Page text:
(9/10) After having played a fantastic show in union with the mighty Savatage the Trans-Siberian Orchestra releases a new album called "Letters From the Labyrinth".
The success story of TSO started in 1996 with "Christmas Eve and Other Stories". The record was sold 3.4 million times and kicked off an extraordinary musical history. Next milestones followed such as "The Christams Attic", "The Lost Christams Eve",... And since Christmas was a kind of constant factor in most of the TSO longplayers there is the tradition of a US winter tour that attracts many visitors to the TSO shows year by year.
There are rock musicals, there are metal shows, there are plays and there are rock operas like "Thommy". The uniqueness of TSO is to combine all this into an exceptional musical experience.
It's this seamless combination of rock, metal and classic that makes also the new longplayer "Letters From the Labyrinth" to an outstanding listening experience.
"Time & Distance" is the first chapter in this new conceptual story that is generally based on "Night Castle" from 2009. It's about the dialogue between the wisdom of the past and the hopes for the future, symbolised by a dialogue between child and an old friend of the child's grandfather.
The opener combines, as stated earlier, excellent rock guitars with big choirs and melodies. The following instrumental "Madness of Men" emphasis this even more before the piano introduces "Prometheus". It's a typical TSO song in which the keyboard continues having a leading part, accompanied by riffy guitars that adds some tension to the track.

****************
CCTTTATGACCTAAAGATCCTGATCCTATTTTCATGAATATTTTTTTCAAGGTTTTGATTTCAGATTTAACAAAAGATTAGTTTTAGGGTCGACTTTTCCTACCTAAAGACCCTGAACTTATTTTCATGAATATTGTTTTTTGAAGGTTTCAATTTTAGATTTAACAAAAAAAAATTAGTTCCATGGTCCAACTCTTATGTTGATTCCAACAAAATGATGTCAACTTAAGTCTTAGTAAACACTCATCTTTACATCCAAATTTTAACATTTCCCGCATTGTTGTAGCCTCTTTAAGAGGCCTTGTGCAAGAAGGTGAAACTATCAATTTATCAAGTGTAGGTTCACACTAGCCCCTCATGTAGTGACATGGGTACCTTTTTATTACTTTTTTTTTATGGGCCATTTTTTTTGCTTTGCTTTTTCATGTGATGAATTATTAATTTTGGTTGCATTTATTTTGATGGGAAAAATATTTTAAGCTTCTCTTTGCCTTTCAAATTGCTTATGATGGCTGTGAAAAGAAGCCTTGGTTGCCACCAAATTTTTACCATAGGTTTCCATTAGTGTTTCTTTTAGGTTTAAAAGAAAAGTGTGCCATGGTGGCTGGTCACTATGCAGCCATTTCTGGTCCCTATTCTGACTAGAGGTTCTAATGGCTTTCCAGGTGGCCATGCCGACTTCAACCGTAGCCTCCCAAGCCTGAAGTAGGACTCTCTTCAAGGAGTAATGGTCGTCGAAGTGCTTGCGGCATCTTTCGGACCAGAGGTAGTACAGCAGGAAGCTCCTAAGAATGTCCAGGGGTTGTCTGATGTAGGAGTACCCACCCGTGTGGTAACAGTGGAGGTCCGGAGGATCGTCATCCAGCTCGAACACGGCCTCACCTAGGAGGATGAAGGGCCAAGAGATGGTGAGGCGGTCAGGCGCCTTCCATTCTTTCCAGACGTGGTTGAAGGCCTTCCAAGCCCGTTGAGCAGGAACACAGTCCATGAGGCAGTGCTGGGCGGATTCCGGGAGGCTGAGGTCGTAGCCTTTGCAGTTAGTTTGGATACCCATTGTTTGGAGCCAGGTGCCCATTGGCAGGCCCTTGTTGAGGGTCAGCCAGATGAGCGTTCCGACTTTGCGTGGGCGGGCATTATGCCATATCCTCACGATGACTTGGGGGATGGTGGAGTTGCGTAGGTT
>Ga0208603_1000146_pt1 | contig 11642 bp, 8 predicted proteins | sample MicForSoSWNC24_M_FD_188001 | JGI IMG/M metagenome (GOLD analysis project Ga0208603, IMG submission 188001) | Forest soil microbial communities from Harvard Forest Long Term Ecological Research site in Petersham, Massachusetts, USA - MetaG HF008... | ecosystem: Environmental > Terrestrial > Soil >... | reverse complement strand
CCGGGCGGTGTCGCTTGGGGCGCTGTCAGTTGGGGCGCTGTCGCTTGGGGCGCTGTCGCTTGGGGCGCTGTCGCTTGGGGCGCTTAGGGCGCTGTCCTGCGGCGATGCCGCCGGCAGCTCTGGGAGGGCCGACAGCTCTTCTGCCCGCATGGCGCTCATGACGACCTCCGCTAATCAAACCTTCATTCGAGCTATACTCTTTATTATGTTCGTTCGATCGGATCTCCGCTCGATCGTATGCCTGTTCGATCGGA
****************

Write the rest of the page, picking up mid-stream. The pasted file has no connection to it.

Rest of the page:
"Mountain Labyrinth" starts mystic. It spreads a baleful sphere that continues throughout the entire track and also bridges into "King Rurik", a song with heavy guitars and well-crafted arcs of melodies.
TSO adds an organ sound in "Prince Igor" that gives the sound a new appeal. Via "What the Night Conceives", one of the hardest tracks on the longplayer, you get to the already mentioned "Forget About the Blame".
A cool bassline opens "Not Dead Yet", which stays a very rhythm-based song that has a certain Alice Cooper touch, esp. in the beginning.
"Past Tomorrow" is one of the most silent tracks on "Letters From the Past". It comes with fragile soundscapes, but it also comes with a lot of feeling and emotion.
"Stay" calls a lot of expressiveness its own. The intesity that can be created by 'just' vocals and an acoustic guitar is amazing ... and we are not talking about the typical ballad-stuff here. This would be far to trivial for TSO.
We're getting closer to the end of this cineastic longplayer. "Not the Same" is another typical TSO song that contains all the trademarks of this cooperation. "Who I Am" brings back the rock with dramatic elements and multilayered choir parts before the bombastic "Lullaby Night" closes the last chapter in TSO's latest sonic story.
Highlight in the end, as an extra, is "Forget About the Blame" with Lzzy Hale from Halestorm taking over the vocal duties. Her rough voice fits perfect to this song and arises the wishful thinking of having her becoming a part of the TSO ensemble, even though this would be a pity for Halestorm.
TSO releases with "Letters From the Labyrinth" another musical milestone that will be as successful as the predecessors. The music of TSO stays magic and unique. It unites people, regardless if young/old, metal/classic,...
This is big.
- Time & Distance
- Madness of Men
- Mountain Labyrinth
- King Rurik
- Prince Igor
- The Night Conceives
- Forget About the Blame
- Not Dead Yet
- Past Tomorrow
- Not the Same
- Who I Am
- Lullaby Night
- Forget About the Blame (feat. Lzzy Hale) (Bonus)
Label: Universal Music
Release Date EU: November 13th, 2015